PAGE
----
I never thought about it

At the beginning of senior year, I was in a daze.

Blonde, still short, and almost ready to graduate.

And I thought nothing of it.

I watched my friends apply for college.

As dead lines approched, their fingers flew with fierceness, they were typing so fast; it was like one essay after the other.

SATS came and went, and the answers seemed so hard to bubble in.

I had to avoid filling in the wrong bubble, my hand was shaking so much, I could barely control it.

I thought nothing of it.

I remember before winter break, the cast list came out.

Classmates kept their pace, shrieks of excitement were exclaimed, and then the sound vanished without a trace.

I didn't have the energy to be excited, I was being kept up because the nightmares were taking centerstage.

I thought nothing of it.

After winter break, I thought that I would go to community college.

Take a few classes, get a degree in something I loved.

Rehearsals had started, and college was adding to the stress of school.

That, and the bike tire tread that still stung like it happened yesterday.

I thought nothing of it.

I stayed after class sometime in February.

The way my teacher talked about post traumatic stress seemed like a dream.

I was told to not self diagnose. 

Mom always told me I was one to self diagnose too quickly.

I still couldnt explain the nightmares.

I thought nothing of it.

The recruiter came back around March.

I told him yes perhaps sometime in May.

I was convinced that I would get married in my dressed blues.

I was convinced that the nightmares would stop as soon as recruit training started.

I thought nothing of it.

I watched my friends post their acceptance letters on social media.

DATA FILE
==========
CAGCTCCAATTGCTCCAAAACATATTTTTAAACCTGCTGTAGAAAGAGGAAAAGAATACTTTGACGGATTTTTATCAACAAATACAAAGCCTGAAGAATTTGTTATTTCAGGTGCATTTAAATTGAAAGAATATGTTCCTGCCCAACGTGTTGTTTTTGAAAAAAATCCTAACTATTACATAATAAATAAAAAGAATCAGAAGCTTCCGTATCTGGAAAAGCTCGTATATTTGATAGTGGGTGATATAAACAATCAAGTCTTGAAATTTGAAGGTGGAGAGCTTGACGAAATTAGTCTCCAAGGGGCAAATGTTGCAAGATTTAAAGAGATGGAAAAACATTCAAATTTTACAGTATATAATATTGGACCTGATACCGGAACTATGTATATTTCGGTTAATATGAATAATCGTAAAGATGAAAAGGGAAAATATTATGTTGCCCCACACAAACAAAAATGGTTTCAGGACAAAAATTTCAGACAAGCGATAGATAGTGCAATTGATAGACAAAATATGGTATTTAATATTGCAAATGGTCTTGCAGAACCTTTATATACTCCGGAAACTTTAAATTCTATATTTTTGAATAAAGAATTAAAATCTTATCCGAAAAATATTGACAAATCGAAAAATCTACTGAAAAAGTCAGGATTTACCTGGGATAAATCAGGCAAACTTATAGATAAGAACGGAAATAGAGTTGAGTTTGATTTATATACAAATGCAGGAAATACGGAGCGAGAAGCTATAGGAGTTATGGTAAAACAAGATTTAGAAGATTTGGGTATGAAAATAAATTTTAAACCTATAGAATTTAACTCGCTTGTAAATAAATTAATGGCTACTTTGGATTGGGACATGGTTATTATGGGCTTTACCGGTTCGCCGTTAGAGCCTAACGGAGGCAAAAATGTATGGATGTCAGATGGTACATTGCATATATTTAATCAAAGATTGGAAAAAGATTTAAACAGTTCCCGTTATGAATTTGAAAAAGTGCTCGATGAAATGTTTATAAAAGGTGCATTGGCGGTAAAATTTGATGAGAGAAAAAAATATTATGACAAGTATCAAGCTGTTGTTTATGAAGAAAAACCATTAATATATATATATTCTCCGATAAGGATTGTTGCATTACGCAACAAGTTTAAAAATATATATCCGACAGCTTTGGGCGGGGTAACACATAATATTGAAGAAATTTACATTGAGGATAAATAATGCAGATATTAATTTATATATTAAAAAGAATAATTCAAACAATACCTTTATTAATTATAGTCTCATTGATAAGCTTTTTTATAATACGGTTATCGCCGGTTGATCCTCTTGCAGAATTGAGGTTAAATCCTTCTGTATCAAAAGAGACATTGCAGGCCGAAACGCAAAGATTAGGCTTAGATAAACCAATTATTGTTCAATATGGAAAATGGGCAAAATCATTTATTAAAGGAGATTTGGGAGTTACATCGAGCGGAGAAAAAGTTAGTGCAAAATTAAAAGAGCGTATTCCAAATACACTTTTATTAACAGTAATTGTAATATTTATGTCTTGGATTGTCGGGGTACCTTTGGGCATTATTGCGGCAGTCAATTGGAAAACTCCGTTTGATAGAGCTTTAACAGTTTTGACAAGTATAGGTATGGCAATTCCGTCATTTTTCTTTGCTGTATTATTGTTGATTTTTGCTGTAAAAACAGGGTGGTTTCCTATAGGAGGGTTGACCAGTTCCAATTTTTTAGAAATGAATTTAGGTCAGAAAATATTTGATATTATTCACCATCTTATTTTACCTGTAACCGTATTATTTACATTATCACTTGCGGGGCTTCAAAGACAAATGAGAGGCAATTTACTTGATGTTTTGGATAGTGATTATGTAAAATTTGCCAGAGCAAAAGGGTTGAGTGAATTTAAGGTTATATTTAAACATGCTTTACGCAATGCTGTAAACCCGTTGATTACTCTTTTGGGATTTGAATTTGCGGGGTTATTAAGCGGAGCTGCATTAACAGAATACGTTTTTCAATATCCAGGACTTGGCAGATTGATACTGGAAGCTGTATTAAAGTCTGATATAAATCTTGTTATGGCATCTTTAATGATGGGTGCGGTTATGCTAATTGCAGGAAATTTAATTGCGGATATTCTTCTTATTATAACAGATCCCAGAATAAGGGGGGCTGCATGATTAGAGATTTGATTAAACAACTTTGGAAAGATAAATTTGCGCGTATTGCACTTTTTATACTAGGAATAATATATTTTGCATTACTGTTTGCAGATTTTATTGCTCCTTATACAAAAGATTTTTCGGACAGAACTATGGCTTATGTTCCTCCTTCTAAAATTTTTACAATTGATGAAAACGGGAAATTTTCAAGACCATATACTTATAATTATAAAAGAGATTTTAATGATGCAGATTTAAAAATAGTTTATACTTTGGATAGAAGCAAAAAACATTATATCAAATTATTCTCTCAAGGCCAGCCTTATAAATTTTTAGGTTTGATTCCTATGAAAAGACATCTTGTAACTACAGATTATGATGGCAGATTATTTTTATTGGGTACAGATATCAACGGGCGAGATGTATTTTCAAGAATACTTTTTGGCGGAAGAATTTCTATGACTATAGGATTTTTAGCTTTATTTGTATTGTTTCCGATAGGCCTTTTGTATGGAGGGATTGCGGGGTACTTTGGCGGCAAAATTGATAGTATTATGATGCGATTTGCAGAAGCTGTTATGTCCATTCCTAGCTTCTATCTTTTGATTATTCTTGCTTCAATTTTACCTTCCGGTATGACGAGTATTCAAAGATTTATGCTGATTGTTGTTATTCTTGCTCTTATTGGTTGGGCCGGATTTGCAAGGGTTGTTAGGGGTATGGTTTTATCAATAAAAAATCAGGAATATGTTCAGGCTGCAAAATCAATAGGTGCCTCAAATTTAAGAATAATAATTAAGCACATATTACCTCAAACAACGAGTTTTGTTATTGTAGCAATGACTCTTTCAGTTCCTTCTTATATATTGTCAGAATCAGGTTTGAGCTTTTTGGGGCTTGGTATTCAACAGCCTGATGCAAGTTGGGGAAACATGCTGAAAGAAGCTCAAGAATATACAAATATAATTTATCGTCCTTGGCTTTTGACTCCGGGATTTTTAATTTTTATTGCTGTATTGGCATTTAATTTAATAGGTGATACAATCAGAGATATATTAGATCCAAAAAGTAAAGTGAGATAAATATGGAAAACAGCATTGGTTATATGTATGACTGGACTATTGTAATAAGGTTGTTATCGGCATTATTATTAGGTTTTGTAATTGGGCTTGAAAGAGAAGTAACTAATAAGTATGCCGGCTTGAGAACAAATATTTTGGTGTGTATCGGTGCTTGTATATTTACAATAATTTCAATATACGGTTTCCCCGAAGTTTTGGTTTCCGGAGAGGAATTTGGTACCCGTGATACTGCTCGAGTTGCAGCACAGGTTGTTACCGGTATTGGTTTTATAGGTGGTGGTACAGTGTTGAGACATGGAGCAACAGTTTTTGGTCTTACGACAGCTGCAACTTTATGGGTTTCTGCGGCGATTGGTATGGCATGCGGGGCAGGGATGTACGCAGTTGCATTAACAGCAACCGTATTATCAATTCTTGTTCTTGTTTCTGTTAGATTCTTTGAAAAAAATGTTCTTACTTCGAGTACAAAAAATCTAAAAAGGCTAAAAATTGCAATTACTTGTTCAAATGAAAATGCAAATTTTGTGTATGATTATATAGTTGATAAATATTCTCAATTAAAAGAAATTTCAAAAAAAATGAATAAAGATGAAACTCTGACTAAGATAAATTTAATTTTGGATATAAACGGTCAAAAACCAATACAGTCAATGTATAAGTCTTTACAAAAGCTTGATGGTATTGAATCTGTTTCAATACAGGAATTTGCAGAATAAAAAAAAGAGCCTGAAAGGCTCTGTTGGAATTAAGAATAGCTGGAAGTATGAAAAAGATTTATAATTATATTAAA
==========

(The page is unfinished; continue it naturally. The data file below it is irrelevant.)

I watched as they posted about scholarships and grants and their futures.

I was on my way to MEPS come July.

I stopped wearing belts when I started day dreaming about the way they'd feel around my neck.

I thought nothing of it.

After graduation, I had started running to prepare for boot camp.

As time went on, it seemed like I wasn't getting any faster.

My recruiter noticed.

His boss noticed.

And Sgt Major noticed.

I thought nothing of it.

I remember being in formation, and trying not to cry.

I kept my head up, and my pace was steady.

But all of the young men in my poole group were much stronger than I was.

It wouldnt be too hard to hold me down.

I couldnt help but be scared, it happened once; who says it couldn't happen again.

I tried to think nothing of it.

I was getting less sleep.

I was eating less.

My hair was falling out.

I couldn't ignore it anymore.

I couldn't be a Marine with pre existing PTSD.

Not when I had nightmares to deal with.

Not when I was surrounded by triggers.

Not when I thought death was the easier option.

Maybe I could have avoided it, 

but I never thought about it.



This poem is about: 


Need to talk?

If you ever need help or support, we trust CrisisTextline.org for people dealing with depression. Text HOME to 741741